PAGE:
The Iranian people have endured a lot

The people of Iran, by boycotting the elections, have showcased their political maturity.

Over the past 45 years, they have gained a profound education in history and politics. Consequently, even though they are ensnared in a desert of fear, they have decisively turned their backs on this era and regime, unmoved by the candidates’ deceitful smiles or sardonic grins.

Since the springless winter of 1979, society has endured the rise of a horrific despotism, seemingly setting the stage for its eventual collapse. The minds of the Iranian people are now awakened, striving to break free from the chains that restrain them. Khamenei and his regime continue to block the path toward the institutionalization of democracy and human rights in Iran. Consequently, the Iranian populace is driven towards a national uprising, determined to transcend the rule of the mullahs.

Since 1979, the nation of Iran, particularly its younger generations, has recognized a significant regression. Authoritarianism and despotism, wielding brutal repression, have ascended to power. The ensuing chaos, fueled by both Islamic and communist terrorism, has allowed the violent and extremist ideology of Khomeinism to devastate the nation. This period marks a stark historical regression, with each subsequent government – whether conservative or reformist – driving Iran towards a precipice of decline and perpetuating instability.

The Iranian populace remains ensnared to the vilayat-e faqih (“the dictatorship of a jurist”), a governance system that perpetuates the despotism of ancient Islamic caliphates and Mongol rule. This has inflicted a profound cognitive dissonance on the Iranian people, as the relentless onslaught of a destructive regime continues to wound society and the state itself.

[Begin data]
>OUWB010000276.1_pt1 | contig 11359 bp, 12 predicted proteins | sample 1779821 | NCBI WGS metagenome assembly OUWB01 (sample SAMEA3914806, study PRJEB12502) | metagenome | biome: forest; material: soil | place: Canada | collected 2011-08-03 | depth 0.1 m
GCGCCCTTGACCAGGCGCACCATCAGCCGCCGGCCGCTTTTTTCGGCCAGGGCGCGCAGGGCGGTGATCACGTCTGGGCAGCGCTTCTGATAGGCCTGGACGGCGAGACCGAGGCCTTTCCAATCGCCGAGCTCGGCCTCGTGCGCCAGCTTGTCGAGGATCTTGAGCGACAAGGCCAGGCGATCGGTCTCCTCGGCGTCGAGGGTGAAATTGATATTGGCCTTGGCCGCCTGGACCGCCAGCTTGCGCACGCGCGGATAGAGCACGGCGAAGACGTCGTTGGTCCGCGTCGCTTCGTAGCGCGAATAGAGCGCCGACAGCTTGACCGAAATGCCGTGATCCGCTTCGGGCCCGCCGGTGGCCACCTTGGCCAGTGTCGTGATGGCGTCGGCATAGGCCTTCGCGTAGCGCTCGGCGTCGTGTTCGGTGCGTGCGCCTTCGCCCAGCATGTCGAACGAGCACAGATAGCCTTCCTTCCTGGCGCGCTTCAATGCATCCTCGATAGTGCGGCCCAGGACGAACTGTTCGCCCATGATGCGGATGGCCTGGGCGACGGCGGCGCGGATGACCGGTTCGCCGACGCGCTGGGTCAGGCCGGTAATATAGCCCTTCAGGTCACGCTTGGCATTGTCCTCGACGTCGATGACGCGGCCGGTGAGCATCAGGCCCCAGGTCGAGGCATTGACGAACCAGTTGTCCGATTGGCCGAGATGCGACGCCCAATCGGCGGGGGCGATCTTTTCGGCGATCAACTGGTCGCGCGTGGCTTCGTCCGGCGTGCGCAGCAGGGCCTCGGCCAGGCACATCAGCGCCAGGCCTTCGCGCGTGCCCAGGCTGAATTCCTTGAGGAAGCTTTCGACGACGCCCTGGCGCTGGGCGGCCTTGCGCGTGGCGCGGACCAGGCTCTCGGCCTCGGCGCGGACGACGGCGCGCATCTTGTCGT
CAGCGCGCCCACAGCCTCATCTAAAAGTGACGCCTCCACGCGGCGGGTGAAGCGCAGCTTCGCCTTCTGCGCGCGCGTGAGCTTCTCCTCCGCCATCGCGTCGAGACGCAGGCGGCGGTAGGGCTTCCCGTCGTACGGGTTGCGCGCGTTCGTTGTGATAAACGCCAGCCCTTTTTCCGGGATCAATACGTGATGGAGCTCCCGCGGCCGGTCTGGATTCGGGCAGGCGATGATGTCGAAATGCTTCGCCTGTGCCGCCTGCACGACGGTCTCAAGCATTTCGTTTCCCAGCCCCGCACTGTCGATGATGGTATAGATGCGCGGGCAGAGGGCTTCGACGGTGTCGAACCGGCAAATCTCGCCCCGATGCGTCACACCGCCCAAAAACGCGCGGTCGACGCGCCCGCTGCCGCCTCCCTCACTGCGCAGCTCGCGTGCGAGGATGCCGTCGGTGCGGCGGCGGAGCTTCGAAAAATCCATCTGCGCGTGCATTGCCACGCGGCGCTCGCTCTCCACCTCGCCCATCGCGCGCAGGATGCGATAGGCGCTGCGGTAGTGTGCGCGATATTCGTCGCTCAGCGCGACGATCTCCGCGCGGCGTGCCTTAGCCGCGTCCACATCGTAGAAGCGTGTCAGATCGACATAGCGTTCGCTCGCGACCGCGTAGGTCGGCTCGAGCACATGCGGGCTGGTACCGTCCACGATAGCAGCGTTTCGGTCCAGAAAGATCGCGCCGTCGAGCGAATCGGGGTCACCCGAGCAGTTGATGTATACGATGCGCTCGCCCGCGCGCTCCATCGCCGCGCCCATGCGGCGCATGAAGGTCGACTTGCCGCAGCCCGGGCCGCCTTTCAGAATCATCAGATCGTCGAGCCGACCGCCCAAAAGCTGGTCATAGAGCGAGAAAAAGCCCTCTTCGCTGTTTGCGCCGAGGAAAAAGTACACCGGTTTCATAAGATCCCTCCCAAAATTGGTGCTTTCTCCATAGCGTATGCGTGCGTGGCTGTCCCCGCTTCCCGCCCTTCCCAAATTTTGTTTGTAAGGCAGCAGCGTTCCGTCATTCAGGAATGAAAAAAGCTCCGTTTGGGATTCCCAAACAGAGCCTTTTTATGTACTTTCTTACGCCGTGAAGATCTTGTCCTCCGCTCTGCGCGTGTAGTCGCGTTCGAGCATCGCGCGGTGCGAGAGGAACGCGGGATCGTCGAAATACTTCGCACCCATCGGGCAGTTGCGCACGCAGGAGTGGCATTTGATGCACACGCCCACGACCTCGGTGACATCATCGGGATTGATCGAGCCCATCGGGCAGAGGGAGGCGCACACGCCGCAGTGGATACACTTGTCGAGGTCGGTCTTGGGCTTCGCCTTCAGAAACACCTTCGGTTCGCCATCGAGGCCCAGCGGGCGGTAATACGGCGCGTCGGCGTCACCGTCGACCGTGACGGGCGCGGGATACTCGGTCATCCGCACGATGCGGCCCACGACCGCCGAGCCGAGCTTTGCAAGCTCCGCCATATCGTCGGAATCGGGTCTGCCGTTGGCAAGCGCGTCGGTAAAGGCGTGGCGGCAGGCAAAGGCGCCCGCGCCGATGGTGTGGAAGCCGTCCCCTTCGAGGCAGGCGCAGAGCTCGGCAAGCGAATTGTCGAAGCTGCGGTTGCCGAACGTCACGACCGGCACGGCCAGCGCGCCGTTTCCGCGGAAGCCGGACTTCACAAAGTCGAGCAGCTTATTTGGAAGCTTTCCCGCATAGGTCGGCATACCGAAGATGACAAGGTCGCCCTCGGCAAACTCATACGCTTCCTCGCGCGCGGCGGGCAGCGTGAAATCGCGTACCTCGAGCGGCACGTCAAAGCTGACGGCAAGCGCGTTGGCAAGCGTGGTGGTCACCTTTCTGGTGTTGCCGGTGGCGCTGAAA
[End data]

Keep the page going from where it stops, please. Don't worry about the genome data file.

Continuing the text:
Anyone stepping up to the ballot box on Friday must confront the issue of Khamenei’s succession. In Shi’ite tradition, the discourse on imamah (“leadership by imams”) underscores the significance of hereditary succession. Khamenei is intent on appointing his son, Mojtaba, to follow in his footsteps, aiming to perpetuate his rule through familial lineage.

Despite the veneer of legality, Khamenei views himself as above the law, a perspective entrenched since 1979, which has effectively nullified the rule of law in Iran. This election cycle is no exception; it aligns seamlessly with Khamenei’s plans for succession, enshrined in the lawlessness that enables him to act with impunity under the guise of sanctity.

However, the inherent flaws of Khamenei’s governance and his administration’s inefficiency have rendered the regime’s façade both fragile and brittle. No one can bolster his waning power, and there appears to be no preventing the impending collapse of what is being termed “the pure Islamic regime” in Iran.

In contrast, groups such as the reformists (Islamic Left) – including participants of the 1979 revolt with a history of militant activities such as the Organization of Iranian People’s Fedai Guerrillas (OIPFG) and the Freedom Movement of Iran (FMI) – seek to maintain the current government and preserve the status quo. They act as barriers to systemic collapse, advocating for reforms that they hope will rejuvenate and sustain the government.